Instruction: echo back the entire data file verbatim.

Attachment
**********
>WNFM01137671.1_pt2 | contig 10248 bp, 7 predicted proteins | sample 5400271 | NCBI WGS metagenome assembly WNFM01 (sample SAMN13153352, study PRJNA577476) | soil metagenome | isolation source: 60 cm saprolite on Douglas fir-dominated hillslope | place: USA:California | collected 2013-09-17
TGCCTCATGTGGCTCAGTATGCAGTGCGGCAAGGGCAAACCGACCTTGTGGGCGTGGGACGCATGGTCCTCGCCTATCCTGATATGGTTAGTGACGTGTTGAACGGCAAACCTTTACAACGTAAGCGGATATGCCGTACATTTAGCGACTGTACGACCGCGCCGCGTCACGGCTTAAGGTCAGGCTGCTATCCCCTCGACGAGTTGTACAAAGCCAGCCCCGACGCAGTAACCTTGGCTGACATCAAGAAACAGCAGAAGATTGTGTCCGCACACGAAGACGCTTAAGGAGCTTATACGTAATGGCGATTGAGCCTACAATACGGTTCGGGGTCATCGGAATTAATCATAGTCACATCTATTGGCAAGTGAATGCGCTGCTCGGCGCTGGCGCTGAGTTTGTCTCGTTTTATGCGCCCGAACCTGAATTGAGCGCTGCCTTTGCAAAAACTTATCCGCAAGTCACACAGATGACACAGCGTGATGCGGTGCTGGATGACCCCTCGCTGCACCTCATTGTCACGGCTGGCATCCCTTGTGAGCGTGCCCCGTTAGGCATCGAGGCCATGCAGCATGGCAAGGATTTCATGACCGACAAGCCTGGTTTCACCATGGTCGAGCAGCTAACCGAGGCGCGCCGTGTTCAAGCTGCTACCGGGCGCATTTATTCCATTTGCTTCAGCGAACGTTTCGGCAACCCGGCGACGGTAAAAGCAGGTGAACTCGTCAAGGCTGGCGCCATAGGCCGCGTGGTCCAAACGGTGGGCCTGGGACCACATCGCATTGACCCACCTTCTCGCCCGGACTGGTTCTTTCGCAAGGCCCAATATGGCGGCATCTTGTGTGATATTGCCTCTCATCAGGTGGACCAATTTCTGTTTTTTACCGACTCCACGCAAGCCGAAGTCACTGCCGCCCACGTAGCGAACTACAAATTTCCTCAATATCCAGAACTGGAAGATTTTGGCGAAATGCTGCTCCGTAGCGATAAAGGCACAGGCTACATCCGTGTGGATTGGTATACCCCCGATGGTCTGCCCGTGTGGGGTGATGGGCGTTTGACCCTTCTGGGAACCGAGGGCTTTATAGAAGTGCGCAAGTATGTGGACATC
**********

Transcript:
>WNFM01137671.1_pt2 | contig 10248 bp, 7 predicted proteins | sample 5400271 | NCBI WGS metagenome assembly WNFM01 (sample SAMN13153352, study PRJNA577476) | soil metagenome | isolation source: 60 cm saprolite on Douglas fir-dominated hillslope | place: USA:California | collected 2013-09-17
TGCCTCATGTGGCTCAGTATGCAGTGCGGCAAGGGCAAACCGACCTTGTGGGCGTGGGACGCATGGTCCTCGCCTATCCTGATATGGTTAGTGACGTGTTGAACGGCAAACCTTTACAACGTAAGCGGATATGCCGTACATTTAGCGACTGTACGACCGCGCCGCGTCACGGCTTAAGGTCAGGCTGCTATCCCCTCGACGAGTTGTACAAAGCCAGCCCCGACGCAGTAACCTTGGCTGACATCAAGAAACAGCAGAAGATTGTGTCCGCACACGAAGACGCTTAAGGAGCTTATACGTAATGGCGATTGAGCCTACAATACGGTTCGGGGTCATCGGAATTAATCATAGTCACATCTATTGGCAAGTGAATGCGCTGCTCGGCGCTGGCGCTGAGTTTGTCTCGTTTTATGCGCCCGAACCTGAATTGAGCGCTGCCTTTGCAAAAACTTATCCGCAAGTCACACAGATGACACAGCGTGATGCGGTGCTGGATGACCCCTCGCTGCACCTCATTGTCACGGCTGGCATCCCTTGTGAGCGTGCCCCGTTAGGCATCGAGGCCATGCAGCATGGCAAGGATTTCATGACCGACAAGCCTGGTTTCACCATGGTCGAGCAGCTAACCGAGGCGCGCCGTGTTCAAGCTGCTACCGGGCGCATTTATTCCATTTGCTTCAGCGAACGTTTCGGCAACCCGGCGACGGTAAAAGCAGGTGAACTCGTCAAGGCTGGCGCCATAGGCCGCGTGGTCCAAACGGTGGGCCTGGGACCACATCGCATTGACCCACCTTCTCGCCCGGACTGGTTCTTTCGCAAGGCCCAATATGGCGGCATCTTGTGTGATATTGCCTCTCATCAGGTGGACCAATTTCTGTTTTTTACCGACTCCACGCAAGCCGAAGTCACTGCCGCCCACGTAGCGAACTACAAATTTCCTCAATATCCAGAACTGGAAGATTTTGGCGAAATGCTGCTCCGTAGCGATAAAGGCACAGGCTACATCCGTGTGGATTGGTATACCCCCGATGGTCTGCCCGTGTGGGGTGATGGGCGTTTGACCCTTCTGGGAACCGAGGGCTTTATAGAAGTGCGCAAGTATGTGGACATC